If you saw someone trip and fall on the sidewalk, what would you do? Stop to see if they’re OK? Offer to help them up? Call for help if they’re injured?

But what if you saw a person who was agitated, confused or visibly upset? Would you be as willing to help? Probably not.

The fact is that most Americans are more comfortable helping someone in physical distress than someone in emotional distress. People learn CPR to know what to do in the event of a heart attack, but what if someone needs help while in emotional distress?

We have been lucky to be on the front lines of a movement that is changing how America responds to mental illness and addictions.

Mental Health First Aid teaches people to recognize the signs and symptoms of mental illnesses and addictions, safely help a person and avert a crisis. It gives people the confidence to help someone in emotional distress even if that intervention is only a friendly “Are you OK?”

Studies from around the world show that Mental Health First Aid expands the knowledge of mental illnesses and their treatments and improves the mental health of both the person offering help and the one receiving it. A study of 301 randomized participants found that those who trained in Mental Health First Aid had greater confidence in providing help to others, greater likelihood of advising people to seek professional help and decreased stigmatizing attitudes.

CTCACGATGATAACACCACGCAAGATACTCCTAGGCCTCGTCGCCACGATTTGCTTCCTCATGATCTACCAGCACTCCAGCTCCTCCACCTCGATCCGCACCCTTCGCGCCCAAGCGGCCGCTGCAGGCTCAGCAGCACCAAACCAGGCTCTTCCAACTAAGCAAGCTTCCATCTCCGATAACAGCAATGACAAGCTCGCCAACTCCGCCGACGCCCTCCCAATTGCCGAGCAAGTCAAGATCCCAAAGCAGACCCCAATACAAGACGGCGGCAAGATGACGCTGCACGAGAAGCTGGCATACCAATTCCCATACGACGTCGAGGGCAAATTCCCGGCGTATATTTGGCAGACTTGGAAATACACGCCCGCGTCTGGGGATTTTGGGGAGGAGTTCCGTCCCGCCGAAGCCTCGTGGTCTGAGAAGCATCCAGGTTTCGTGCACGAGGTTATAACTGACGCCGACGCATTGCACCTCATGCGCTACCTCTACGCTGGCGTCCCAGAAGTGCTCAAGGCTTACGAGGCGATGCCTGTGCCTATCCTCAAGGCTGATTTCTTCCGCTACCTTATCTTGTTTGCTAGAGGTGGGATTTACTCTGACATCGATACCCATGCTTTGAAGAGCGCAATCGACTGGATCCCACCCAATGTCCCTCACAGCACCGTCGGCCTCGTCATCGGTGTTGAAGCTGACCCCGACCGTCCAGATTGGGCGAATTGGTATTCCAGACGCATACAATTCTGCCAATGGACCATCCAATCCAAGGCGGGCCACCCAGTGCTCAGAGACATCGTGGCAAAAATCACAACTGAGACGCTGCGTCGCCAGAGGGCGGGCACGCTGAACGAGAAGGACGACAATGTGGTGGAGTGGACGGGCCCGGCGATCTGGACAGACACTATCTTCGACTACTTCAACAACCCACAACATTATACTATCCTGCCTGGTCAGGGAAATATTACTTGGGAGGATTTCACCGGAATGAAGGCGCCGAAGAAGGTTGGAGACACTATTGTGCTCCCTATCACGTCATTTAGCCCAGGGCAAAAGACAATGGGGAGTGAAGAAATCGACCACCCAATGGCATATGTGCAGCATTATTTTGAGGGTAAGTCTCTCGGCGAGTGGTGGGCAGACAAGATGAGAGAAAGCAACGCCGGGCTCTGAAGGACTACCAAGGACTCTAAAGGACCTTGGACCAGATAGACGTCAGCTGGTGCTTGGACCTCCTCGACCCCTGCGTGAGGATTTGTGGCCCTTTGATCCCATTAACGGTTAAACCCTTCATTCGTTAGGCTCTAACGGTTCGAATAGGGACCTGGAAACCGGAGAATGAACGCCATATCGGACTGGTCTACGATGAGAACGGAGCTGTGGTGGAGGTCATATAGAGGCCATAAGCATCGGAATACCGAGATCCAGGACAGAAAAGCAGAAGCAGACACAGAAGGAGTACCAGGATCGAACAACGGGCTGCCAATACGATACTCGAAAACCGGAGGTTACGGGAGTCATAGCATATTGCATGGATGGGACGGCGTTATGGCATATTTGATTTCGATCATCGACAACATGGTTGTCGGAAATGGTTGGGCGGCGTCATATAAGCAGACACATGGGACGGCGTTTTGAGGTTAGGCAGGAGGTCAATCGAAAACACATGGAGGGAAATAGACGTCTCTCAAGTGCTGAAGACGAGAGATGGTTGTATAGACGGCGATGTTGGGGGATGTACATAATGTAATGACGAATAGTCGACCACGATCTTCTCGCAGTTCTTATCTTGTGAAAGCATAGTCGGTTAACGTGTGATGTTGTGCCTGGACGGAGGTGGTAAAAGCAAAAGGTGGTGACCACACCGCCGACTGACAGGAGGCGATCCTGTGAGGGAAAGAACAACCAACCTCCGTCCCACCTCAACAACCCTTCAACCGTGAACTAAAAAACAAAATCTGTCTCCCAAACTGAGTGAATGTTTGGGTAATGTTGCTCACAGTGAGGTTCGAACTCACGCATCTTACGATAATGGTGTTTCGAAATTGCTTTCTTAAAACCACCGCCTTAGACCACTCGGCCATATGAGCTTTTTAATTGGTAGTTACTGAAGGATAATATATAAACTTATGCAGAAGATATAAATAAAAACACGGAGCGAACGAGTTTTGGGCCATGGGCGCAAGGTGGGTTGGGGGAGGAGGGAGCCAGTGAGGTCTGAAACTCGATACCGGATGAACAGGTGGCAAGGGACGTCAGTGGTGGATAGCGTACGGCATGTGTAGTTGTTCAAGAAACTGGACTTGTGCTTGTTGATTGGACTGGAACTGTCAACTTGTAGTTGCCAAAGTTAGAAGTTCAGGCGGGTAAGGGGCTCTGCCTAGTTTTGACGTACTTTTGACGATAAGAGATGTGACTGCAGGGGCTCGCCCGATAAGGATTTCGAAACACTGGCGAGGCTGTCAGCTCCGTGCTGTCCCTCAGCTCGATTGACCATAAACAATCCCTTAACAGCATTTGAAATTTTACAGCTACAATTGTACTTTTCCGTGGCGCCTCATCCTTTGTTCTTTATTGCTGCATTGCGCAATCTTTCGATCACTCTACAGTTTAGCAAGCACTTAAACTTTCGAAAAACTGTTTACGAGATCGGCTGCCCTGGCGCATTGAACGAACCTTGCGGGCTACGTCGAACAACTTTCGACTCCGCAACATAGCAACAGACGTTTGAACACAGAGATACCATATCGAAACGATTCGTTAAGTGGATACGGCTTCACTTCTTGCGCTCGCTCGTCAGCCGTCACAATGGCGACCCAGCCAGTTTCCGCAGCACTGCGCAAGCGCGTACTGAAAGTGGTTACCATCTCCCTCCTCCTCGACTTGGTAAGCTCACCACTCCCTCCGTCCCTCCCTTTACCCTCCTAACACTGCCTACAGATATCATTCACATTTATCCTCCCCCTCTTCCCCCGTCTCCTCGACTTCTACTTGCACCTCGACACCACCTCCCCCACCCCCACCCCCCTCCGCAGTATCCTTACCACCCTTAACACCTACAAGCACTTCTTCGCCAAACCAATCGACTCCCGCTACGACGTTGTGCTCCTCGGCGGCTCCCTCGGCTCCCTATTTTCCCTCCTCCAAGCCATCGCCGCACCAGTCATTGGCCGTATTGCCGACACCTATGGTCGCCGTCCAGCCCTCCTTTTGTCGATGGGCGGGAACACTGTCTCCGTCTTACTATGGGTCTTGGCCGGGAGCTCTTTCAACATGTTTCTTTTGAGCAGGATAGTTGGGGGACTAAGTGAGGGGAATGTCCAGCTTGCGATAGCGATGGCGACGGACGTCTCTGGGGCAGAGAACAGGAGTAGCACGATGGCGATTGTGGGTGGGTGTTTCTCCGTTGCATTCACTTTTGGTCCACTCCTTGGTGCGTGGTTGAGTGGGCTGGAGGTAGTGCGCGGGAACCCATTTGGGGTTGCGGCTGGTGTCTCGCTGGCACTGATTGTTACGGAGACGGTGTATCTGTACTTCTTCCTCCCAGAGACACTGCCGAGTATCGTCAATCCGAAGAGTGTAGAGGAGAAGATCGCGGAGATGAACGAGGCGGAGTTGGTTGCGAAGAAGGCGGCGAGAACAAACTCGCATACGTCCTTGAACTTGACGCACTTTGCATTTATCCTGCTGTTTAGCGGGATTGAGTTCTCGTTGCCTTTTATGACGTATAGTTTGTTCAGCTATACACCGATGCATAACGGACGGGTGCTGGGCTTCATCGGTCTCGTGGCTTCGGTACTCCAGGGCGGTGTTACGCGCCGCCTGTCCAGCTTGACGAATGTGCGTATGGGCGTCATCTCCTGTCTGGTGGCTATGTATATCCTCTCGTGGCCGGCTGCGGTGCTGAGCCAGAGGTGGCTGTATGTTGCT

The training is designed for people from all walks of life, from professionals like police officers and teachers who regularly interact with a lot of people, to friends and family of individuals with mental illnesses or addictions. No longer is mental health care solely dependent on a small cadre of psychologists, psychiatrists and other professionals. Mental Health First Aid teaches everyday people how to reach out with little acts of kindness that can let someone know they don’t have to struggle alone in silence.

It should be as common to be trained in Mental Health First Aid as it is to be trained in CPR.

We have lost count of the number of people who put into practice their Mental Health First Aid training skills — sometimes even before the course is finished.

More than 26 percent of Americans ages 18 and older — about one in four adults — have a diagnosable mental illness in a given year. To date, more than 500,000 Americans have been trained in Mental Health First Aid.

Joe Parks is the senior medical adviser to the National Council for Behavioral Health, a psychiatrist and professor at the University of Missouri, St. Louis. Sharon Thomas-Parks is a licensed professional counselor and a National Mental Health First Aid trainer.

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